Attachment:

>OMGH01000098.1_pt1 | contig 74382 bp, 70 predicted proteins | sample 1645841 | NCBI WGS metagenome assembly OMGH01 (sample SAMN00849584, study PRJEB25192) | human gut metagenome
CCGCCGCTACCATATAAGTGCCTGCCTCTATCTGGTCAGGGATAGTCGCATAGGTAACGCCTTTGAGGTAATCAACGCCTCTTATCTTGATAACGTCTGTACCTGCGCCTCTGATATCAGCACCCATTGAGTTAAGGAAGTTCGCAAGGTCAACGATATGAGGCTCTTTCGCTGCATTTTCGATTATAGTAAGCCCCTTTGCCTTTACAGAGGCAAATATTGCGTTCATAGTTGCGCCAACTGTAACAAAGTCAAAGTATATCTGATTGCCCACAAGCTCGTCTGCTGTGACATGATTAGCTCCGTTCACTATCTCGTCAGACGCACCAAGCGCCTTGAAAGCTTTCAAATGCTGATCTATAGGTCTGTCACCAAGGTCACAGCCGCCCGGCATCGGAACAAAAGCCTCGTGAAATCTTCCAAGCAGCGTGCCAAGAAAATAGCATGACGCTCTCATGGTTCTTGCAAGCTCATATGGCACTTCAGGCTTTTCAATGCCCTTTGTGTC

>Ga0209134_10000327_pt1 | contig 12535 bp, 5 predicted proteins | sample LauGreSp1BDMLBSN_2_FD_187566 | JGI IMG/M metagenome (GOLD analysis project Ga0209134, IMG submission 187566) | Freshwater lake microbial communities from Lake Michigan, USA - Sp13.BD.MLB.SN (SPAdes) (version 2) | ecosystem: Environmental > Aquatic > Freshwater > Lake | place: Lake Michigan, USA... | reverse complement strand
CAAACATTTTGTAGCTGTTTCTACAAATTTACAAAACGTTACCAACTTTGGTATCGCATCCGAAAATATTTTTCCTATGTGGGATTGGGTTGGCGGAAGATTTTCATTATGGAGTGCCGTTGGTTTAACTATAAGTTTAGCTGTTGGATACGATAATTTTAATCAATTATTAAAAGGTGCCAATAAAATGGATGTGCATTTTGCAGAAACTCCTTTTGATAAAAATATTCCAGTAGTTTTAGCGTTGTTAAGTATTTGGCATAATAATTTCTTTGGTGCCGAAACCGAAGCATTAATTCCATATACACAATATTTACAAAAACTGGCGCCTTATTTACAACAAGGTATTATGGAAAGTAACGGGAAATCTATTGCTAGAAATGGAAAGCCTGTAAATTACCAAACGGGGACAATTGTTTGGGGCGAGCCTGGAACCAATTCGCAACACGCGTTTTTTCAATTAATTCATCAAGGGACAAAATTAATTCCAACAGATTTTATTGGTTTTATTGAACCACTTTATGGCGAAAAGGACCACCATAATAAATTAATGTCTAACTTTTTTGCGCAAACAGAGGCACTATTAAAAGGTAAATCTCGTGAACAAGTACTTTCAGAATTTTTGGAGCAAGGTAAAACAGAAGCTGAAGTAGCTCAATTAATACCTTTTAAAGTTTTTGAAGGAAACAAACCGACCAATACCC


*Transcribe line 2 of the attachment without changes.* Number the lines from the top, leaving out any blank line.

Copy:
CCGCCGCTACCATATAAGTGCCTGCCTCTATCTGGTCAGGGATAGTCGCATAGGTAACGCCTTTGAGGTAATCAACGCCTCTTATCTTGATAACGTCTGTACCTGCGCCTCTGATATCAGCACCCATTGAGTTAAGGAAGTTCGCAAGGTCAACGATATGAGGCTCTTTCGCTGCATTTTCGATTATAGTAAGCCCCTTTGCCTTTACAGAGGCAAATATTGCGTTCATAGTTGCGCCAACTGTAACAAAGTCAAAGTATATCTGATTGCCCACAAGCTCGTCTGCTGTGACATGATTAGCTCCGTTCACTATCTCGTCAGACGCACCAAGCGCCTTGAAAGCTTTCAAATGCTGATCTATAGGTCTGTCACCAAGGTCACAGCCGCCCGGCATCGGAACAAAAGCCTCGTGAAATCTTCCAAGCAGCGTGCCAAGAAAATAGCATGACGCTCTCATGGTTCTTGCAAGCTCATATGGCACTTCAGGCTTTTCAATGCCCTTTGTGTC